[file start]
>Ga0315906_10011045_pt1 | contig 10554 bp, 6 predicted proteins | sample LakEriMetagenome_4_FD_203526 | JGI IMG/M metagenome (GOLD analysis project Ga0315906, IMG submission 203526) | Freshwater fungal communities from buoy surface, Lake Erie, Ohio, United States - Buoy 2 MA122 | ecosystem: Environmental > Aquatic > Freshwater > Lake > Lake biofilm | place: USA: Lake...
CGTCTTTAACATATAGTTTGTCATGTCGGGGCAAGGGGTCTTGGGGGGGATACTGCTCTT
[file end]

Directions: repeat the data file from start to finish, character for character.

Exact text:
>Ga0315906_10011045_pt1 | contig 10554 bp, 6 predicted proteins | sample LakEriMetagenome_4_FD_203526 | JGI IMG/M metagenome (GOLD analysis project Ga0315906, IMG submission 203526) | Freshwater fungal communities from buoy surface, Lake Erie, Ohio, United States - Buoy 2 MA122 | ecosystem: Environmental > Aquatic > Freshwater > Lake > Lake biofilm | place: USA: Lake...
CGTCTTTAACATATAGTTTGTCATGTCGGGGCAAGGGGTCTTGGGGGGGATACTGCTCTT